One of the specialties at Kokoromai is their kuromai tsukune dango. Minced chicken (from jidori fowl) is rolled into thin cylinders, then covered with soft-cooked black rice. Gently seasoned and grilled just until the exterior is lightly crisp, it is sliced and garnished with scallions and peppery sansho leaf.
There were many other dishes we would have liked to sample — various salads; lots of different charcoal-grilled fish; and their kushi-yaki Golden Pork. But we chose instead hamo eel wrapped around maitake mushrooms, cooked in a crisp tempura batter. The delicate white meat of the fish and the faint autumnal hint of woodsy fungi made a fine combination. No dipping sauce was needed, just a pinch of sea salt as the lightest of seasonings.
And then our rice arrived. It was recommended that we leave the do-nabe pot undisturbed for several minutes more, to allow the cooked rice to settle. When we lifted the lid — still piping hot from the stove, so a special cotton-print napkin is provided — the steam that rose to greet our nostrils was a subtle waft of perfume.
Each variety of rice has its own characteristics, some chewier, others fluffier. We found the shichiya koshihikari from Saga (No. 4 on the list) to be light and fragrant, whereas the koshihikari from Ishikawa (No. 7) cooks firmer, sweeter, with more substantial body and mouth feel. In both, the grains around the bottom of the pot had formed a slight crust of golden brown.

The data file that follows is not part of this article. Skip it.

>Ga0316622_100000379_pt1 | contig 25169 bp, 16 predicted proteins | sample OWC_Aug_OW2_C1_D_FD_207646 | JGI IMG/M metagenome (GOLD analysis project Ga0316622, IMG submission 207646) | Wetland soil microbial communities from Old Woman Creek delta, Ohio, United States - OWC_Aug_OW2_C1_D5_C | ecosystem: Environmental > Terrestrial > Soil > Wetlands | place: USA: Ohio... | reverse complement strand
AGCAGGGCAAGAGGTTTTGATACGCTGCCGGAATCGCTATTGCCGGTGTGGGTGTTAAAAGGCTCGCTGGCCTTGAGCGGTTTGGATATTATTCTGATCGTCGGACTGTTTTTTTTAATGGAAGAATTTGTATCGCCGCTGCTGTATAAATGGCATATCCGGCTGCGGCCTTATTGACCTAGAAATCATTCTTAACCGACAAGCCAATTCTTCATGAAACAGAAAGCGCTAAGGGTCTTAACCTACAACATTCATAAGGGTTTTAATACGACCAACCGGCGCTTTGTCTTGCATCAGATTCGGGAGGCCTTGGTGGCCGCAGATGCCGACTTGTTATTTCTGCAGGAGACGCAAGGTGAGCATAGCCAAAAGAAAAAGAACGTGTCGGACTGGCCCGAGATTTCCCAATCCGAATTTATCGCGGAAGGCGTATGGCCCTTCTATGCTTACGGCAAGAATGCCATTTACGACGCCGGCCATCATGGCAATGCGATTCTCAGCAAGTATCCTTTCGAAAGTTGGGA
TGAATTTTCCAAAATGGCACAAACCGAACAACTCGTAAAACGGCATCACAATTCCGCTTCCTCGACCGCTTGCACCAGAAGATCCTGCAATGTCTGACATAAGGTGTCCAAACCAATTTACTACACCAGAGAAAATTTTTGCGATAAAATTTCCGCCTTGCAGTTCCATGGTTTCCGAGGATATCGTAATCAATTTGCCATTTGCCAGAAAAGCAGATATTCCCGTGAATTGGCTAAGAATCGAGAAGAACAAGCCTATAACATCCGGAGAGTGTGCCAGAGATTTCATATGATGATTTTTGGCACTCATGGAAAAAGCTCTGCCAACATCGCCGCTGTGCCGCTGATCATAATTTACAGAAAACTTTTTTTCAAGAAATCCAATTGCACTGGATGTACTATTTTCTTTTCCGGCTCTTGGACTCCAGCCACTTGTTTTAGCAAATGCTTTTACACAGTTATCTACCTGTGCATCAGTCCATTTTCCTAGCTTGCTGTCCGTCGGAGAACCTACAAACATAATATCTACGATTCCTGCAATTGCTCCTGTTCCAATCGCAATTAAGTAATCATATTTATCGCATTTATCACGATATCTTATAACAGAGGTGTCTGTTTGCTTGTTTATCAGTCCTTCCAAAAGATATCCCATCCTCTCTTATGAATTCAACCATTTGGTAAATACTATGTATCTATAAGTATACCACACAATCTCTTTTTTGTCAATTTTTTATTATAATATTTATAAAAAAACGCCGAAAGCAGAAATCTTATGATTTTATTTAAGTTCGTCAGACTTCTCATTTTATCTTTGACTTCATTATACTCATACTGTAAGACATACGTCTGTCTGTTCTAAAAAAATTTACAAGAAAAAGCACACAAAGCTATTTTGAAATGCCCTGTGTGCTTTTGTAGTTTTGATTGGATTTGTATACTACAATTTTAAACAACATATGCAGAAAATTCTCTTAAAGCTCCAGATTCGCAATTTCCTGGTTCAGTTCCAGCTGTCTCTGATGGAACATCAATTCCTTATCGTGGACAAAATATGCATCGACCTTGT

Each was delicious, certainly good enough to eat on its own. But the standard procedure is to order some condiments, perhaps some spicy mentaiko roe or the set of four gohan no tomo — tiny jako fish; pickled vegetables; sweet-salty nori tsukudani (seaweed preserve); and a small umeboshi plum. To help it all down, there are two kinds of miso soup to choose from, each made with different dashi stock and miso. And if, like us, you are unable to finish all the rice in your pots, they will make it up into small onigiri rice balls for you to take home.
Traditional as this way of eating may sound, Kokoromai is a very contemporary place. It occupies the second floor of a modern building at the bottom of Gaien-Nishi-dori in Shirokane. You reach the entrance by a metal spiral staircase. The interior is modern wafu, with light wood furnishings and bamboo blinds to screen out the cityscape.
Besides the 10 counter seats, where you can peer in on the chefs in the open kitchen, there are two tables (each for four) separated by a framework of wooden slats to give the impression of privacy. The lights are kept dim, but a pretty glow emanates from lamps set at floor level.
You might even adopt a more Western-style approach to eating at Kokoromai, to take advantage of the wine (a compact list, mostly imports but also featuring a white from Tochigi’s Coco Farm). You could start with the rice potage, then follow up with a mixed salad and one of the pork dishes. And then, instead of white rice, order the special takikomi-gohan (savory rice), almost like risotto. And then close with the delectable rice blancmange with black sugar caramel sauce.
Right now they are serving a very special (and concomitantly expensive) version of this, featuring fragrant slices of matsutake. Unfortunately, they only prepare a limited quantity each evening, and we did not get to taste it. We will have to go back to Kokoromai soon. We are already looking forward to it.